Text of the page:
• 932 students were enrolled in AP classes.
  • CVHS students exceeded collective National Average Passing rates in 2009 (most recent data) by 8% overall; the school exceeded collective Virginia State Passing rates by 5%.
  • Specific disciplines exceeded by CVHS's population with respect to the National Passing rates include Calculus AB, exceeded by 24%; Statistics, exceeded by 27%; U.S. Government, exceeded by 24%; World History, exceeded by 34%; Physics, exceeded by 8%; Studio 3D Art, exceeded by 38%; and French, exceeded by 45%.

Theatre CentrevilleEdit

Centreville's theatre program, currently directed by Mike Hudson, has won awards, including Cappies in several categories.[20] The Cappie awards held by Centreville Theatre:

  • Anthony Ingargiola, Supporting Actor in a Musical, "Working", 2011
  • Best Song, Confrontation, Jekyll and Hyde, 2007
  • Nate Betancourt, Lead Actor in a Musical, Jekyll and Hyde, 2007
  • Sarah Villyard, Lead Actress in a Musical, Fame, 2004
  • Eric St. Peter, Lead Actor In a Play, "Rumors", 2003
  • Best Play, Rumors, 2003
  • Tony Moreno, Cameo Actor in a Musical, "The Mystery of Edwin Drood", 2001
  • Ali Miramany, Best Male Vocalist, "The Mystery of Edwin Drood", 2001
  • Best Musical, The Mystery of Edwin Drood, 2001
  • Nicole McCarthy, Best Sound, "Macbeth", 2000

Centreville's theatre (the Roy A. "Skip" Maiden Theater, named for the first theatre teacher) has a seating capacity of 601 people. Centreville's program began in 1988 under the direction of Roy A. "Skip" Maiden. This program won the first State Championship for the school in Theater and went on to represent the State of Virginia at the Southeastern Theater Conference and placed there as well. Two years later, the Centreville Theater again won the top prize in the State of Virginia for an original work entitled, "Alpha and Omega" written and produced by Centreville Theater students Darren Biggs and Jon Janis the prior year in 1994, and remounted with new direction by Roy A. "Skip" Maiden. The play then went on to win the Southeastern Theater Conference of 1995.

Centreville ChoirEdit

The Centreville Choral Department, directed by Lynne L. Babcock, consists of students in six different choral ensembles, spanning from grade 9 to 12: Men's Ensemble (Beginning Men's Chorus), Women's Ensemble (Beginning Women's Chorus), Concert Choir (Intermediate Mixed Chorus), Bella Voce (Intermediate/Advanced Women's Ensemble), Symphonic Choir (Advanced Mixed Chorus), and the Madrigal Ensemble (Advanced, extracurricular, mixed ensemble).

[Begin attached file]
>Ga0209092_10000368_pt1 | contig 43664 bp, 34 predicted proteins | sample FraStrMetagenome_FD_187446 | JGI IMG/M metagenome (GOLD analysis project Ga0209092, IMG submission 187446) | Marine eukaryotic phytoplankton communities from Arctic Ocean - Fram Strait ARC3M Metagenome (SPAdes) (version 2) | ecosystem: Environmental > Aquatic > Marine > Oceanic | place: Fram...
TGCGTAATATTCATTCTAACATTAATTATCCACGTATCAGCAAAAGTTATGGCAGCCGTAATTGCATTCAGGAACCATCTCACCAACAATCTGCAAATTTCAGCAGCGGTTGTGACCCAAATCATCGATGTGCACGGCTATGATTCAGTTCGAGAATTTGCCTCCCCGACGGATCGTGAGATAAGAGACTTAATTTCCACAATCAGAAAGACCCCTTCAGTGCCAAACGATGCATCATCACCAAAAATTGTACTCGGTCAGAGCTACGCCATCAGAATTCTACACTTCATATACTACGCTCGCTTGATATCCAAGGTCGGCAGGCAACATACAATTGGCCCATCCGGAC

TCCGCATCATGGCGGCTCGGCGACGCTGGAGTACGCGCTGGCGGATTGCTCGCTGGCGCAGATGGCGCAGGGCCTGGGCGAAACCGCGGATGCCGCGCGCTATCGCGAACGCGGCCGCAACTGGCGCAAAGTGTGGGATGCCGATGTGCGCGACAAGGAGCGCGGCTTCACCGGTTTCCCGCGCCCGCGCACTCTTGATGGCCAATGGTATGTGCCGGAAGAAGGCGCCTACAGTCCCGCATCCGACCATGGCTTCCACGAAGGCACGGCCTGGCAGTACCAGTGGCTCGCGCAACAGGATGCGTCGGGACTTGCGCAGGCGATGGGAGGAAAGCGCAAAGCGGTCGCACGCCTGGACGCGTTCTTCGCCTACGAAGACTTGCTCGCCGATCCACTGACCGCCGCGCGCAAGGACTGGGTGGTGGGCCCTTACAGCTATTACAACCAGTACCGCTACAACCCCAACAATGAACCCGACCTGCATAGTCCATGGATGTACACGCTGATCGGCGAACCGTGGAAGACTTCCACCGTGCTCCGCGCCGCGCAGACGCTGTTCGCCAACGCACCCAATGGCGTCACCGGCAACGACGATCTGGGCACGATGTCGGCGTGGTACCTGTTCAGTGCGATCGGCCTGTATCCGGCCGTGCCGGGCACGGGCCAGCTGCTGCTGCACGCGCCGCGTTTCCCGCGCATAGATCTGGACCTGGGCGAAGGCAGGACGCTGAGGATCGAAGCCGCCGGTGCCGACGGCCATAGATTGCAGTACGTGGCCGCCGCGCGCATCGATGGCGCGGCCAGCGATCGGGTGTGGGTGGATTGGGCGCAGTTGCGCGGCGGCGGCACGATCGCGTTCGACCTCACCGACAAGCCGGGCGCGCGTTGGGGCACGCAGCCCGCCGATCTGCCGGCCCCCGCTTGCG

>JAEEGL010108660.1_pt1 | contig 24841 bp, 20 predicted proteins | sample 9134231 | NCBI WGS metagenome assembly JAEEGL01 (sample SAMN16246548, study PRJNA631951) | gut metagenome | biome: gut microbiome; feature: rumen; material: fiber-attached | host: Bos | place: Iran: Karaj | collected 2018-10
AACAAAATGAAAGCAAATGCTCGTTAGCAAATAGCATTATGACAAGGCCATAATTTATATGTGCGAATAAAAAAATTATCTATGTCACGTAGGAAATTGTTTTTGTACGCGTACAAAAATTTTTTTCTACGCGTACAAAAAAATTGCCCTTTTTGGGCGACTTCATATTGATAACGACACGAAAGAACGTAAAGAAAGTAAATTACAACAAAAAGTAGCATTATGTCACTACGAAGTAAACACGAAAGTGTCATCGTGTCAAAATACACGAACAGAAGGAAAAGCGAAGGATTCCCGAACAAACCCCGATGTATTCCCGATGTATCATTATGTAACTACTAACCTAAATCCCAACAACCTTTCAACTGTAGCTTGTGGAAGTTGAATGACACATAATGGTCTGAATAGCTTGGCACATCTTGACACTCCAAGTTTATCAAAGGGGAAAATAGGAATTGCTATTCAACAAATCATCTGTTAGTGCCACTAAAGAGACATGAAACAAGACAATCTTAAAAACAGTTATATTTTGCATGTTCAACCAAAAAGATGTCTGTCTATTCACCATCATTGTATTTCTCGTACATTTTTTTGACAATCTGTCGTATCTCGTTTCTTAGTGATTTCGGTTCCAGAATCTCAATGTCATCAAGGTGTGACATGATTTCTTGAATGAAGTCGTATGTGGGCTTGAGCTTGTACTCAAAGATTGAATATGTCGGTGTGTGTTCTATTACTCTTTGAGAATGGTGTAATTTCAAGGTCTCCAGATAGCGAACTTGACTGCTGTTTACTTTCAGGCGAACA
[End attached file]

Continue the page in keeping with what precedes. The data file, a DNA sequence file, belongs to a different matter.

In November 2008, Centreville's Symphonic Choir performed at the Virginia Music Educators (VMEA) State Conference in Hot Springs, Virginia. Symphonic Choir was chosen based on a competitive audition process, sending in three selections. This is the first time in Centreville's history that the department and school were honored at the annual VMEA conference.


Centreville High School is categorized as an AAA-class high school, as defined by the Virginia High School League. It belongs to the Concorde District of the Northern Region.

Centreville has athletic teams in 28 different sports. Men's Sports include: Baseball, Basketball, Cross Country, Football, Golf, Ice Hockey (club), Indoor Track/Field, Lacrosse, Outdoor Track/Field, Soccer, Swim/Dive, Tennis and Wrestling. Women's Sports include: Basketball, Cheerleading, Cross Country, Dance Team, Field Hockey, Golf, Gymnastics, Indoor Track/Field, Lacrosse, Outdoor Track/Field, Soccer, Softball, Swim/Dive, Tennis, and Volleyball.

The school's athletic program is one of the most storied and successful in the Washington D.C. metro area, with both individuals and teams earning titles and championship berths across its sports program since 1991.

Notable Accomplishments:

In 2000, Centreville won the Virginia AAA Division 6 State Football Championship under Fairfax Hall of Fame football coach Mike Skinner. Two players from the 2000 Wildcat football team enjoyed careers in the NFL: Marcus Hamilton (Tampa Bay Buccaneers, Chicago Bears) and Will Montgomery (Carolina Panthers, New York Jets, Washington Redskins, Chicago Bears).

In 2011, Centreville finished runner-up for the Virginia AAA Division 6 Football State Championship. They were defeated by Oscar Smith 47-21. During the season the Wildcats won their 4th Virginia AAA Northern Region Division 6 Championship by defeating Westfield 27-24 and set a then-school record for wins in a season (13). Head Coach Chris Haddock was named the Washington Redskins High School Football Coach of the Year after the season.

Also during the 2011 season, defensive lineman Ken Ekanem was named Virginia's Co-Defensive Player of the Year and was named as a Washington Post All-Met for the second consecutive season. On February 1, 2012 he committed to play football at Virginia Tech.

In 1995, Centreville won the Virginia AAA State Softball Championship. They defeated Mills Godwin High School 6-1.

More State Champions:

  • Boys Long Jump, Indoor Track/Field, 2018-Caden Billak
  • Boys 3200m Run, Indoor Track/Field, 2010—Yazid Zouaimia
  • Girls Cross Country Team, 1995 and 1996
  • Girls Indoor Track/Field, 1994 and 1995
  • Girls Lacrosse, 2000 and 2001
  • Girls Outdoor Track/Field, 1993 and 1996

The Baseball team won the regular season district championship in 2010, their first in school history.

Ryan Ashooh and Cameron Walter were named to the First Team All-Met Team in 2010. Ryan Ashooh was also awarded back-to-back Concorde District Pitcher of the Year (2008-2010.)